Maxime Fraser Franco

Student Speaker | Étudiant.e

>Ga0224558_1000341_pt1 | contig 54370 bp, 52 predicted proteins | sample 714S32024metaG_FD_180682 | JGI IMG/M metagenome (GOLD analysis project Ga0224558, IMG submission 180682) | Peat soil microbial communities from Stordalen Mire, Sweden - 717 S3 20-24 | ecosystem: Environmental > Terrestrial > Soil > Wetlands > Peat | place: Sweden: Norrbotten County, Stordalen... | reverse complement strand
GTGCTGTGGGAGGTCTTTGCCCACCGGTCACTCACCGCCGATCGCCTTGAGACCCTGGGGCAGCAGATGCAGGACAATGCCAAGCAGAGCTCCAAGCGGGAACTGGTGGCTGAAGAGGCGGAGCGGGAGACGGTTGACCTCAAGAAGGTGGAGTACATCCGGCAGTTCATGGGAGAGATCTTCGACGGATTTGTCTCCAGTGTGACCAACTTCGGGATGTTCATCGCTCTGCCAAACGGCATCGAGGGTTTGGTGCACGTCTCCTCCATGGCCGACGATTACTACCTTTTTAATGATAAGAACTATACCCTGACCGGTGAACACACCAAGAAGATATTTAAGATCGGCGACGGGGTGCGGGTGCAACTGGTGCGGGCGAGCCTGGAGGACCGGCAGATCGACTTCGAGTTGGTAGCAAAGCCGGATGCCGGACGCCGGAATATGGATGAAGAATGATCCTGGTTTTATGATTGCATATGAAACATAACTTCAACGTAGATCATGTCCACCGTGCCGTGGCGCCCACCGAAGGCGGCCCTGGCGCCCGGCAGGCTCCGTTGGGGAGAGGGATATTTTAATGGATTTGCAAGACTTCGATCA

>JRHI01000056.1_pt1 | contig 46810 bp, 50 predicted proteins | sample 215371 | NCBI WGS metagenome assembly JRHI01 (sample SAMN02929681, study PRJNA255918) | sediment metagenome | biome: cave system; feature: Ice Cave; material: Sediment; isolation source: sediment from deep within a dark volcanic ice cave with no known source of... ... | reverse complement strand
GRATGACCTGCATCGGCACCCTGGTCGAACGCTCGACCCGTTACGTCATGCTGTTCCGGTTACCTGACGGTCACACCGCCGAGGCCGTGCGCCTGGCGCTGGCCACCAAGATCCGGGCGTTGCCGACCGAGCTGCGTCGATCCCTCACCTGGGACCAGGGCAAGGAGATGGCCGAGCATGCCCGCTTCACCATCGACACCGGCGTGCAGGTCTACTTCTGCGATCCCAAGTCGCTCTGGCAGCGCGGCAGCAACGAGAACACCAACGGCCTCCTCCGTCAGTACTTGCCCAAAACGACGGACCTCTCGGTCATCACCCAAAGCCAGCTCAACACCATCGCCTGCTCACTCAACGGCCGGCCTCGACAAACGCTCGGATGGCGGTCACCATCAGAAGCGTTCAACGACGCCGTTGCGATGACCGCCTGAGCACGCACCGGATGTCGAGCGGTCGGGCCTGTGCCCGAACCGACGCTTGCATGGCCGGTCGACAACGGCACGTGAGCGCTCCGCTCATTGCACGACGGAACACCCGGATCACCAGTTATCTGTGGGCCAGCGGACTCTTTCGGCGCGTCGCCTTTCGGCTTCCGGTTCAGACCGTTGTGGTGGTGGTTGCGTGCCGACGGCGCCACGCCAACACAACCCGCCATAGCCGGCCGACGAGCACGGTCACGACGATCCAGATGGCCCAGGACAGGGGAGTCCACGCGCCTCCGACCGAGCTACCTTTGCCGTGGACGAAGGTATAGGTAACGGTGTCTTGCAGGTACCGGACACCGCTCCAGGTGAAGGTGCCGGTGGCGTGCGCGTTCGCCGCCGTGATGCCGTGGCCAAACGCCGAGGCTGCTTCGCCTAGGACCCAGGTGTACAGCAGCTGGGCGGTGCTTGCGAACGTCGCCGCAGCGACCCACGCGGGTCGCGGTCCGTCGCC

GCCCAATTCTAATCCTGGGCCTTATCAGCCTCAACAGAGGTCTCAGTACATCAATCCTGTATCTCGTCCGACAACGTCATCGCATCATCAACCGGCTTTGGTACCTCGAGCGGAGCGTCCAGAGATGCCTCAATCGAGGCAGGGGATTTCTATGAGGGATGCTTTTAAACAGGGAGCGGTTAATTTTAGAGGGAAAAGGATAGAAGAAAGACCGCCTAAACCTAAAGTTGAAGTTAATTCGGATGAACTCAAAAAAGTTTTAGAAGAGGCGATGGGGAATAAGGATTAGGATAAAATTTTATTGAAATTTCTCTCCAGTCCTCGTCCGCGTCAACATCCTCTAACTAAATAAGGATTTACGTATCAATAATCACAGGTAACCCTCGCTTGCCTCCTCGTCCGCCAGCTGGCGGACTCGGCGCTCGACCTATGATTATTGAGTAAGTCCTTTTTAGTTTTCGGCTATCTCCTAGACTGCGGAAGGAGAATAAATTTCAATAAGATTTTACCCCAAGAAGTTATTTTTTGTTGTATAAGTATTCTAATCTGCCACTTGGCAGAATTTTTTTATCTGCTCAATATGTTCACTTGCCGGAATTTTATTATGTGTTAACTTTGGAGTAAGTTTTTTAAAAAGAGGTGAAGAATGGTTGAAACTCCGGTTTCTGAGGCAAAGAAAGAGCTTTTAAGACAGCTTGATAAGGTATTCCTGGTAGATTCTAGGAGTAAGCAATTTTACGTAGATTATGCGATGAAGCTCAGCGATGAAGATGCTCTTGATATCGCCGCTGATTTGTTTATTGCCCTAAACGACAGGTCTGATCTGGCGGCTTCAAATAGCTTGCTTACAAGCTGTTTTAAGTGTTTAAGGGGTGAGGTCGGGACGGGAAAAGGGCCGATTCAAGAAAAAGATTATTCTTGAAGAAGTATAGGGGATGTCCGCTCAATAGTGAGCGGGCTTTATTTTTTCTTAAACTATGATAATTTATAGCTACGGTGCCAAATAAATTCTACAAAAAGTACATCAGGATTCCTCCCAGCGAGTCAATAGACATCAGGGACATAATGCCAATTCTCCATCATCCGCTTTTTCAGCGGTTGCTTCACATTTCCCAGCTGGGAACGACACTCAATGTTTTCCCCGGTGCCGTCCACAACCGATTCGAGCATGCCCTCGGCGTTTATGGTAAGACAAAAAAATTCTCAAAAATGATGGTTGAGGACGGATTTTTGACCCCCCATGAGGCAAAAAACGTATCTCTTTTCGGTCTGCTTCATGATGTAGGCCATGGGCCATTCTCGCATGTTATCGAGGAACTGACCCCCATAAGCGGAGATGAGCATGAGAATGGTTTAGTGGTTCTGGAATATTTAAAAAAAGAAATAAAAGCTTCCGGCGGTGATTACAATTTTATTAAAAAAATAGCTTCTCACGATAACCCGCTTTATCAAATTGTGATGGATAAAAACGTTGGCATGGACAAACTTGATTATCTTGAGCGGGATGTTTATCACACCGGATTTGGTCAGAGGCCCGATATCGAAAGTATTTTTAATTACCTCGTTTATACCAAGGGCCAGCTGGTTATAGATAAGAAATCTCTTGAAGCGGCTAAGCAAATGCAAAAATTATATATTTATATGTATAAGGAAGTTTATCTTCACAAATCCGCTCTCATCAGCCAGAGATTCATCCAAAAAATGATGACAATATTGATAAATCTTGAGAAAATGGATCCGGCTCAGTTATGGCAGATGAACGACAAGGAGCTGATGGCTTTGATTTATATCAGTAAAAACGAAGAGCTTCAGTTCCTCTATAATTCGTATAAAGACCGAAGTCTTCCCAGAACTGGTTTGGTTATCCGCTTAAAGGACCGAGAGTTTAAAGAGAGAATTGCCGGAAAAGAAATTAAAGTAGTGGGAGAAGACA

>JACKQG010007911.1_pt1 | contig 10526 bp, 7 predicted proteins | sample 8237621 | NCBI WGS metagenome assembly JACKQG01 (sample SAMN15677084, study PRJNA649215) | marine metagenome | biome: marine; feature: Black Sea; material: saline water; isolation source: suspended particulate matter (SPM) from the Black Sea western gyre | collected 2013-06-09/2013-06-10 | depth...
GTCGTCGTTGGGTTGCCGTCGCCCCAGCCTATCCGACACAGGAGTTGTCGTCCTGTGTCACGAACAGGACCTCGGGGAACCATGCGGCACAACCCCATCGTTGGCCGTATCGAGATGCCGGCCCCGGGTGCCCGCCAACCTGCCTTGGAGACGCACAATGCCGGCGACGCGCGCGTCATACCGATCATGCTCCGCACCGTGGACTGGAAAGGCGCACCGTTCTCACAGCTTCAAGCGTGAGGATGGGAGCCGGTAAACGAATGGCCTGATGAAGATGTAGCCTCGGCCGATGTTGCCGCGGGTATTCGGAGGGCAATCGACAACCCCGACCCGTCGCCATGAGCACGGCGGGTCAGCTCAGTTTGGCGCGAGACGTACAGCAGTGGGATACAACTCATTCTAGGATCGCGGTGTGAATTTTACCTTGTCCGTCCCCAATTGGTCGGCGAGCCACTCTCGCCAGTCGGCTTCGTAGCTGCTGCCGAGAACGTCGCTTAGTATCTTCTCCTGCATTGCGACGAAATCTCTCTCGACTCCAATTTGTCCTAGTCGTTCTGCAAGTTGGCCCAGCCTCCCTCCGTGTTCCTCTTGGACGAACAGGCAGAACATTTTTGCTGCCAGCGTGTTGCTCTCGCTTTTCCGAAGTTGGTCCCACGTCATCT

Predators influence the structure of ecological communities via their hunting mode. While they have been extensively studied, hunting modes are often considered as a fixed dichotomous trait (ambush vs active hunters) within predator species. While research shows that predators display intraspecific variation in hunting modes, our understanding of the mechanisms driving individual variation in hunting modes within species’ populations is limited. For instance, individuals may specialise in a hunting mode owing to ecological constrains, or switch between hunting modes in response to environmental conditions. Using a multiplayer video game, we investigated individual and environmental variation/correlations in three hunting behaviours (travel speed, the rate of space covered, and the proportion of time spent guarding captured prey) to test if individual predators specialise in a hunting mode. Following the locomotor-crossover hypothesis, we predicted that individuals would specialise either as ambush hunters because they perform better against active prey, or as active hunters who usually fare better against inactive prey. We found that predators displayed among-individual variation in hunting modes, suggesting individual specialisation. Predators also displayed limited flexibility by switching between hunting modes. As predicted, our results suggest multiple hunting modes may coexist because they are favoured against specific prey-types. In contrast, our results didn’t provide evidence for environmental specialisation in hunting modes. Our study highlights that multiplayer video games may be a practical additional tool to analyse hunting behaviour in ecologically realistic settings. By understanding individual variation in predator behaviour, we could ultimately improve our ability to quantify their impact on ecological communities.